Teething ushers in an important early milestone setting up your baby for future speech and nutrition. Like with any development hurdle, the obstacles resolve given attentive parenting grounded in understanding. With your care and comfort, soon this too shall pass, leaving your baby with beautiful emerging teeth worth all the effort.

Signs and Symptoms of Teething

Here is a table detailing the common signs and symptoms of teething in babies:

Sign/Symptom Description
Excessive Drooling Increased saliva production leads to drooling and damp clothing
Chewing Behaviors Chewing on toys, fingers, clothing to counteract gum pain
Irritability/Fussiness Discomfort leads to increased crying and fussiness
Tender, Swollen Gums Gums redden and swell around erupting teeth
Sleep Difficulties Pain and discomfort makes it hard for baby to sleep
Decreased Appetite Chewing and feeding is painful, reducing appetite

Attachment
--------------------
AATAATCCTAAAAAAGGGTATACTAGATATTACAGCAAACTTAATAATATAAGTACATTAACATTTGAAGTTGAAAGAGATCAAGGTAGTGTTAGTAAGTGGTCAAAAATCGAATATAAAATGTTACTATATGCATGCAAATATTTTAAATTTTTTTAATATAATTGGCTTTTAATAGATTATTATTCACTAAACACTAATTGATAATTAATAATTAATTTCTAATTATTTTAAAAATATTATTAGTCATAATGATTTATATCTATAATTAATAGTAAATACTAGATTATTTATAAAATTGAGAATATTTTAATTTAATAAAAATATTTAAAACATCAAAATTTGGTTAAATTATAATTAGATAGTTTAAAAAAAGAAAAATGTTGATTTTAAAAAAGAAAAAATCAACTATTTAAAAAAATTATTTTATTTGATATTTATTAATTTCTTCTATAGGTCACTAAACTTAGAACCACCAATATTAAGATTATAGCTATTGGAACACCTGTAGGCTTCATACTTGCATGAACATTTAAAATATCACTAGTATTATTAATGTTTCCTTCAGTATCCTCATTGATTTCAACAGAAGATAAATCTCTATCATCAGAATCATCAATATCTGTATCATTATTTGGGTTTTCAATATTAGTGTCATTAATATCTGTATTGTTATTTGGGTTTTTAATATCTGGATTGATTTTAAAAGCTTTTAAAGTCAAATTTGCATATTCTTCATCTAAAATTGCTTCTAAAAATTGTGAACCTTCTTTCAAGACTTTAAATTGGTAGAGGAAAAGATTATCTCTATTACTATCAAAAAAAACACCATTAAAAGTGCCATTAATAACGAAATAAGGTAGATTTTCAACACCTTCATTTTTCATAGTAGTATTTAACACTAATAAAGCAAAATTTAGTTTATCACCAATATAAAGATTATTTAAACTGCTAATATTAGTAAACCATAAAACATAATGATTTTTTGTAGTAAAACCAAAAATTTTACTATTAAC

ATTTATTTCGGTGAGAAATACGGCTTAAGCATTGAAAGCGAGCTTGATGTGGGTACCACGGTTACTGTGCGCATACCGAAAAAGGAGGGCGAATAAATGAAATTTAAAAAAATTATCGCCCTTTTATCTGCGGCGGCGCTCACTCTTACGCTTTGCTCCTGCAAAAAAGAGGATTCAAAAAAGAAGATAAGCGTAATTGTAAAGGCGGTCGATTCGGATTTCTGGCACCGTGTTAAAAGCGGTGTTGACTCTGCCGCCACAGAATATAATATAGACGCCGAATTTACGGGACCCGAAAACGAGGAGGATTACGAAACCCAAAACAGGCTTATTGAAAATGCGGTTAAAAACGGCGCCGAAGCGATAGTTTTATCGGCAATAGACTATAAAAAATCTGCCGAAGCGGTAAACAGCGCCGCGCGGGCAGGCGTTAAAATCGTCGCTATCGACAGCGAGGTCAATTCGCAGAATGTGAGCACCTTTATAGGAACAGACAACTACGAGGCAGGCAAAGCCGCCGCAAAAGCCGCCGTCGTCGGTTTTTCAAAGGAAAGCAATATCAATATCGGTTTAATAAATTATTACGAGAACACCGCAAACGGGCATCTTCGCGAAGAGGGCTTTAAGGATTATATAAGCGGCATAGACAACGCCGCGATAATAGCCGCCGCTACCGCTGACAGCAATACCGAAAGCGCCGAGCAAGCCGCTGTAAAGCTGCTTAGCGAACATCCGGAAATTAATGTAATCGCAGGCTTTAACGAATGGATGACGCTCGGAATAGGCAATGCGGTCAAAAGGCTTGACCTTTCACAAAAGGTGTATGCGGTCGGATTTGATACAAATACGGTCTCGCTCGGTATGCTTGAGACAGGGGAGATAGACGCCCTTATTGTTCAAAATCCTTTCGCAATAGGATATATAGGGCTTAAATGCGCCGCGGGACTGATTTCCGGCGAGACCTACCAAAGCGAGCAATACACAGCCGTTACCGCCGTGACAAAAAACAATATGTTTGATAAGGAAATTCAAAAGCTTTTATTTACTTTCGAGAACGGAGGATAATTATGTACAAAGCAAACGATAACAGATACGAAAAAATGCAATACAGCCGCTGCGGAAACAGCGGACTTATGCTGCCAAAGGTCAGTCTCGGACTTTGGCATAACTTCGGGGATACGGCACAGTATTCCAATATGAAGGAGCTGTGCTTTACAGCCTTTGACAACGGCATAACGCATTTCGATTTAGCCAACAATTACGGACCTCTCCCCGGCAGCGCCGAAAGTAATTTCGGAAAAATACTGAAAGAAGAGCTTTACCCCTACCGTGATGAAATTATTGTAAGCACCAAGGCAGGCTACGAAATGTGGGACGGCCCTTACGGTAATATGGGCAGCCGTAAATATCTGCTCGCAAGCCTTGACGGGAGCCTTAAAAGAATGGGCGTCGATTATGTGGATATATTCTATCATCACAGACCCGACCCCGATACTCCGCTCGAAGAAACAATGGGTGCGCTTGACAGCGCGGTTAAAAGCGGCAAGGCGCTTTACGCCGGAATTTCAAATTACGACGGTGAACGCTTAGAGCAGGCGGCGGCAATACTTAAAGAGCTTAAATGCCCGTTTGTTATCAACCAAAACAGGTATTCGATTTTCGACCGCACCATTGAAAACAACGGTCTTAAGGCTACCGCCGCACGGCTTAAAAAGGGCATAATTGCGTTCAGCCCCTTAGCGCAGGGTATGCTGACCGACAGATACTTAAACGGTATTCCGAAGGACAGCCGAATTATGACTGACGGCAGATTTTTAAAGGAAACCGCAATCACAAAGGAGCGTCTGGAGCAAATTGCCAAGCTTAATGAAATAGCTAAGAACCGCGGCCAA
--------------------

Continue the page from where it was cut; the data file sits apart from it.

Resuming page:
Ear Pulling/Face Rubbing Reflex reactions trying to counteract gum pain
Low Grade Fever Fever under 101°F due to inflammatory response

Though not a serious medical condition, the pain and discomfort of teething causes identifiable distress in babies. Knowing these signs helps parents understand their baby’s behavior changes.

    Teething Timeline

    The teething process can vary from baby to baby, but the following is a general timeline

    • 4-7 months: Lower central incisors (bottom front teeth) appear
    • 6-10 months: Upper central incisors (top front teeth) appear
    • 8-12 months: Upper and lower lateral incisors (teeth next to the front teeth) appear
    • 9-13 months: First molars (back teeth) appear
    • 14-18 months: Canines (pointed teeth) appear
    • 16-22 months: Second molars (back teeth) appear

    Tips for Managing Teething

    Here are some tips for managing teething discomfort

    • Offer your baby a teething toy or a clean, damp washcloth to chew on.
    • Massage your baby’s gums with a clean finger or a damp cloth.
    • Give a cold teething ring or a damp washcloth to chew on.
    • Offer your baby cold, soft foods like yogurt or applesauce.
    • Use a teething gel or drops (with your doctor’s approval).
    • Give your baby over-the-counter pain relief medicine (with your doctor’s approval).

    When to See a Doctor